The poor turnout underscores how the country’s unpopular and disorganized extremist movements have been driven underground. In semi-private, encrypted chats, neo-Nazis and other far-right extremists planned rallies in dozens of cities Sunday to promote their racist movements and spread their ideologies to larger audiences.  Hyped by organizers as events that would make “the whole world tremble,” the rallies ran into a major problem: Hardly anyone showed up.  The “White Lives Matter” rallies, the first major real-world organizing efforts by white supremacists since 2018, were planned on the encrypted app Telegram after many aligned groups were alleged to have taken part in the Jan. 6 storming of the U.S Capitol. The poor showing underscores how the country’s unpopular and disorganized extremist movements have been driven underground by increased scrutiny from the media, law enforcement agencies and far-left activists who infiltrate their private online spaces and disrupt their attempts to communicate and organize.  Few “White Lives Matter” marchers showed up Sunday, but anti-racist and anti-fascist groups gathered just the same. In Raleigh, North Carolina, a small crowd of antifa and anti-racist protesters gathered at the park where the “White Lives Matter” march was planned. They marched around downtown behind a large white sign that read, “WE ACCEPT YOUR SURRENDER.” The lackluster events were documented by livestreams and photos posted to Twitter. In Philadelphia, activists tweeted photos of a counterprotest picnic with pizza and Tastykake snacks. In New York City, over a dozen counterprotesters stood seemingly unopposed across the street from Trump Tower, where a “White Lives Matter” rally was expected.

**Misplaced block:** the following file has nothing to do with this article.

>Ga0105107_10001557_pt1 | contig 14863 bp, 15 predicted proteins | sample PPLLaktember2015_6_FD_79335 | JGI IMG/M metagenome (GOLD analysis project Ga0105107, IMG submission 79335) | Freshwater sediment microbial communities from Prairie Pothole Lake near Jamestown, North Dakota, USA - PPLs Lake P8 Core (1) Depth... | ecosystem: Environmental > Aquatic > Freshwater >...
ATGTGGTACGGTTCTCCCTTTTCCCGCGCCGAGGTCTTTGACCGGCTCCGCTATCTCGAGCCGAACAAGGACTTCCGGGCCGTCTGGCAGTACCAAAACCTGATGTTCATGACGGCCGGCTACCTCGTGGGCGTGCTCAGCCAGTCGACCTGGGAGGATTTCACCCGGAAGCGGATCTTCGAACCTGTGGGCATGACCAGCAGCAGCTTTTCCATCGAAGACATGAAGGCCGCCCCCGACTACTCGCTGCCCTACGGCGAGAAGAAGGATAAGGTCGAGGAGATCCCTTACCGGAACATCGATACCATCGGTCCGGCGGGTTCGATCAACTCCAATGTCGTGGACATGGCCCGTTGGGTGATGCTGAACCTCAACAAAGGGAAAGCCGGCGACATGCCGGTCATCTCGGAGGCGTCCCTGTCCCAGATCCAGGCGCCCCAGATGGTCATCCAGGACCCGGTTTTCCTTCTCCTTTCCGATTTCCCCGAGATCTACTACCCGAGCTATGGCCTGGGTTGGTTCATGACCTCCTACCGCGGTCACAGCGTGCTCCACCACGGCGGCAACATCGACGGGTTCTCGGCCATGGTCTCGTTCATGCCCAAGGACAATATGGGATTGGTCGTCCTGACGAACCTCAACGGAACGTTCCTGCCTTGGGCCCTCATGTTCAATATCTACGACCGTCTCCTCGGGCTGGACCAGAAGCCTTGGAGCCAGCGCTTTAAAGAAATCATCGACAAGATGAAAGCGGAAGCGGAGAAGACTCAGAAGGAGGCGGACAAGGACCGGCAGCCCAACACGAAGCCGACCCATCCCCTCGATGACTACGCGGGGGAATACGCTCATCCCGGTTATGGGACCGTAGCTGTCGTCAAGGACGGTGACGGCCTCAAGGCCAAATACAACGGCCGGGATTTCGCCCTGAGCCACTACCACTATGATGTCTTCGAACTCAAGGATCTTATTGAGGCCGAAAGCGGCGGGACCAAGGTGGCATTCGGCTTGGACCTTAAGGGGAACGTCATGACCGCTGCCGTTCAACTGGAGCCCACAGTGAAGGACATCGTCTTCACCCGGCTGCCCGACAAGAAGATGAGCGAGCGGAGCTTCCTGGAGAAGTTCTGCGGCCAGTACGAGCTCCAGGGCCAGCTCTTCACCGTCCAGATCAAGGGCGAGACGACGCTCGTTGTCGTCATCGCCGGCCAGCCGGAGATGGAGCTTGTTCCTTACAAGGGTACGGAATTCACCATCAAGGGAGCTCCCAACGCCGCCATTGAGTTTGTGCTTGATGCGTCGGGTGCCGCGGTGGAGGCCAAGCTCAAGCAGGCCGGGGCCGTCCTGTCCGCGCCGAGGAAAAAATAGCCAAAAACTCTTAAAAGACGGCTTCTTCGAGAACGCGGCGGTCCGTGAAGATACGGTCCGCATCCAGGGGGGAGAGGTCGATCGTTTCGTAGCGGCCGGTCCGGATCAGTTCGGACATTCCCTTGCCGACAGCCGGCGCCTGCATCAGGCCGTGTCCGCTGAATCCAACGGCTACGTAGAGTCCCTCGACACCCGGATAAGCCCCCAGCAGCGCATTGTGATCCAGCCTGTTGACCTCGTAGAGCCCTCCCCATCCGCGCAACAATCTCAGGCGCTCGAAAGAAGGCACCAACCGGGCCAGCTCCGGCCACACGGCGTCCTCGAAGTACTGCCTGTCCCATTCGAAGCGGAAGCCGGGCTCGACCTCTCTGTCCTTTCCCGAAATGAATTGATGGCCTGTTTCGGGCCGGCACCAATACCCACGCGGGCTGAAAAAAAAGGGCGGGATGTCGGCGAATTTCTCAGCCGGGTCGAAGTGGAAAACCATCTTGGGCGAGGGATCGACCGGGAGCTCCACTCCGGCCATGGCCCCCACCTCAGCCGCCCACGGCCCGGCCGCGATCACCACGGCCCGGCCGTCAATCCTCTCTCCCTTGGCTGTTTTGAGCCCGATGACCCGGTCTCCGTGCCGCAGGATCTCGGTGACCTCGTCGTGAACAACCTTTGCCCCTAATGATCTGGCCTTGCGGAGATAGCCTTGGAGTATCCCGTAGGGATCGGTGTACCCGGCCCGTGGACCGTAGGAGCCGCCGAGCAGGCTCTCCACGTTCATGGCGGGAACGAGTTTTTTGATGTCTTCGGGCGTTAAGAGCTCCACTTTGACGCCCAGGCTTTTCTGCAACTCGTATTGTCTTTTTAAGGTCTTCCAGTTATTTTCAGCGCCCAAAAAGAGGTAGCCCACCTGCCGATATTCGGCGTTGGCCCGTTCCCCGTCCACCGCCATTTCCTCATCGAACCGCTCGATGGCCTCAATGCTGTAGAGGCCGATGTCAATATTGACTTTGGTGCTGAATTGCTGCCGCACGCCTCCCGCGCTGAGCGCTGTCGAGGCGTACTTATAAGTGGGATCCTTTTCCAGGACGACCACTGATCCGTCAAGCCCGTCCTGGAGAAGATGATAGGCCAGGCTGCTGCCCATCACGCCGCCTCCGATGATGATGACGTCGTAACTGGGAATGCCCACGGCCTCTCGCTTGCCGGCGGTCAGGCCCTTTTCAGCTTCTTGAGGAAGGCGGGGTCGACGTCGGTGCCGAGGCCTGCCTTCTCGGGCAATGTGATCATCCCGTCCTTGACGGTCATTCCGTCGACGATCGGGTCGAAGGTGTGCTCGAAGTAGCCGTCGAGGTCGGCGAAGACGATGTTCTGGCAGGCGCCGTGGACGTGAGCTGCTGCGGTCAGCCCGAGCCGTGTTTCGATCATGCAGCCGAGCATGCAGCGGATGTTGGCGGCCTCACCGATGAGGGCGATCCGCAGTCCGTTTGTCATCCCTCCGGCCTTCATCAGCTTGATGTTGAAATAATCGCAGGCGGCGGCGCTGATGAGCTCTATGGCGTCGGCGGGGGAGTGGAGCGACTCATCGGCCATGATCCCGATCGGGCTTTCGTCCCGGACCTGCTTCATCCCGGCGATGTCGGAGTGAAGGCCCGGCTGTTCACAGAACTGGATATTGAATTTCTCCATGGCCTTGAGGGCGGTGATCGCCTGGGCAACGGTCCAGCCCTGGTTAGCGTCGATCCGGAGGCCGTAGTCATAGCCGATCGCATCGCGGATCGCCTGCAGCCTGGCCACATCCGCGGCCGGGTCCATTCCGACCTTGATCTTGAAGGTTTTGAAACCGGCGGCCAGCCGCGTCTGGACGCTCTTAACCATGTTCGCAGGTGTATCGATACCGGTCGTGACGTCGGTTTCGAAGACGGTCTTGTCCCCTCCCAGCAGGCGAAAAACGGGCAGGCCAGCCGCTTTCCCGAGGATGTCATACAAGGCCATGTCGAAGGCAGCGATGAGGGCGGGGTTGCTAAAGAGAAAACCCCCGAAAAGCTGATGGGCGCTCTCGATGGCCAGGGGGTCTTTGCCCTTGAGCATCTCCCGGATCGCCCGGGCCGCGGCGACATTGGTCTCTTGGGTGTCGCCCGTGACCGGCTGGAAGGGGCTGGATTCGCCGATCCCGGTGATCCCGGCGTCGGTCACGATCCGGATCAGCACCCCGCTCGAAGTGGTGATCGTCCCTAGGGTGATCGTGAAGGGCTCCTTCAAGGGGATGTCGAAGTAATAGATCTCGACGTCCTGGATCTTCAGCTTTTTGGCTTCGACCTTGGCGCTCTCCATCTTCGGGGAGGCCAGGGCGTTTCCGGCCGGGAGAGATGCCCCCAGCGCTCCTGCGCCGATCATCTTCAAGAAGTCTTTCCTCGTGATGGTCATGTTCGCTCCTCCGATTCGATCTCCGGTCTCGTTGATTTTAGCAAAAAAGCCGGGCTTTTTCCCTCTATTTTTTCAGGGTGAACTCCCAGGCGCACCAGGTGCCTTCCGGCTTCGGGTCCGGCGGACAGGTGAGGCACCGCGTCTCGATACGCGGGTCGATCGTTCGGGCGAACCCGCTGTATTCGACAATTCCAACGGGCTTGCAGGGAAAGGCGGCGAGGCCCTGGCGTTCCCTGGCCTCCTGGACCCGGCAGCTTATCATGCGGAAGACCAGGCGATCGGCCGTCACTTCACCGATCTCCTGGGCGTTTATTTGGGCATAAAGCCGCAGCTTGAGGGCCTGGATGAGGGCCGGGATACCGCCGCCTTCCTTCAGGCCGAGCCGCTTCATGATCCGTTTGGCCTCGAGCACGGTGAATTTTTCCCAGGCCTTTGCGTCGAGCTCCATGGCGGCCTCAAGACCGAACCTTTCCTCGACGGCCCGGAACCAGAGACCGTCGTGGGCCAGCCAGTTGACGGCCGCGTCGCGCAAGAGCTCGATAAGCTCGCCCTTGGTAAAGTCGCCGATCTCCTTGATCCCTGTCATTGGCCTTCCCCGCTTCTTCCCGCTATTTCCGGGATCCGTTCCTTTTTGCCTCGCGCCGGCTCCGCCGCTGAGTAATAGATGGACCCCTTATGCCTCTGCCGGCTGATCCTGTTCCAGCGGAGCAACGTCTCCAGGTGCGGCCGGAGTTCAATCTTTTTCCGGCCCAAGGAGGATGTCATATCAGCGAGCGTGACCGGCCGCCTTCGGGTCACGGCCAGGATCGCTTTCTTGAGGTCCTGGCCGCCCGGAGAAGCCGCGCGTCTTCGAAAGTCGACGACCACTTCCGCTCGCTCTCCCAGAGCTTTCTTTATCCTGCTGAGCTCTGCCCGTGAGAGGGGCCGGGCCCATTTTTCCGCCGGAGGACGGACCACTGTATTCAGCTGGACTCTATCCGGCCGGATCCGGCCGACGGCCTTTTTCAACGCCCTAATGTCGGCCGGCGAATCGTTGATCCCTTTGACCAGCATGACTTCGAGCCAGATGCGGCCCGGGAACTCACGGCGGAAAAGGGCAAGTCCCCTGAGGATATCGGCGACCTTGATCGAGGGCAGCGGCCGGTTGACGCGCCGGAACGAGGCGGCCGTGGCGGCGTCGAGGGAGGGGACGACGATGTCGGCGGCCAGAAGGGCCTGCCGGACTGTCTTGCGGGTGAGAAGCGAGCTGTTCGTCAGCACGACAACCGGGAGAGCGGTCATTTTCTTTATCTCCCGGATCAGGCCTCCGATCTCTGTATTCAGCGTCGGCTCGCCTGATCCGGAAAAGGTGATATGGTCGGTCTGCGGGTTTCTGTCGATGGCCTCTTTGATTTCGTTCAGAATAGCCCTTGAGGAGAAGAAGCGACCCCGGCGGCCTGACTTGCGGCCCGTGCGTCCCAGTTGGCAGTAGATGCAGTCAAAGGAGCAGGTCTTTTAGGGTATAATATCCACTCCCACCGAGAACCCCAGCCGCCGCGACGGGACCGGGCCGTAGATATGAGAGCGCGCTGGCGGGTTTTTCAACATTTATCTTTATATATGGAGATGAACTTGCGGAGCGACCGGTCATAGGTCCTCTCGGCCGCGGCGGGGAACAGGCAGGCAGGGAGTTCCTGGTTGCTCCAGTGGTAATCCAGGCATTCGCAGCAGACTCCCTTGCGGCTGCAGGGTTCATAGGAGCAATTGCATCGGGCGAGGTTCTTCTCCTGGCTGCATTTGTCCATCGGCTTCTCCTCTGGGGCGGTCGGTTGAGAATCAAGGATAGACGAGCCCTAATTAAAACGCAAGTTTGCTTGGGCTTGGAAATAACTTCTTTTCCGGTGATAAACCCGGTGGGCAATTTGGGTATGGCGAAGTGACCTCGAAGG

via nbcnews; ‘White Lives Matter’ rallies flop as hardly anyone shows up

siehe auch: Racists try to organize ‘White Lives Matter’ rallies around nation, but fall flat on their faces. A single man wearing a neo-Nazi “Siege” skull mask showed up to demonstrate at the “White Lives Matter” rally in New York City outside the Trump Tower. “Well that was pitiful,” wrote a would-be participant in a racist “White Lives Matter” protest in Norfolk, Virginia, in a nearly-empty Telegram channel devoted to the event. Among her fellow far-right ideologues, it was a common sentiment. The events, planned at over a dozen locales around the country this past weekend, were intended as a kind of rallying point for white nationalist and far-right groups of varying stripes, but instead turned out to be almost a complete bust, with only tiny handfuls of marchers showing up in most locations. The largest turnout was in Huntington Beach, California, where several dozen “pro-white” marchers were met by several hundred counterprotesters. Indeed, the weekend’s events turned out mainly to be large draws for antifascists and Black Lives Matter protesters and their supporters. At one of the events—in Raleigh, North Carolina—the small crowd of counterprotesters who turned out encountered no one else at the park where the event had been planned. So they wound up marching around the city’s downtown behind a large white sign reading: “WE ACCEPT YOUR SURRENDER.”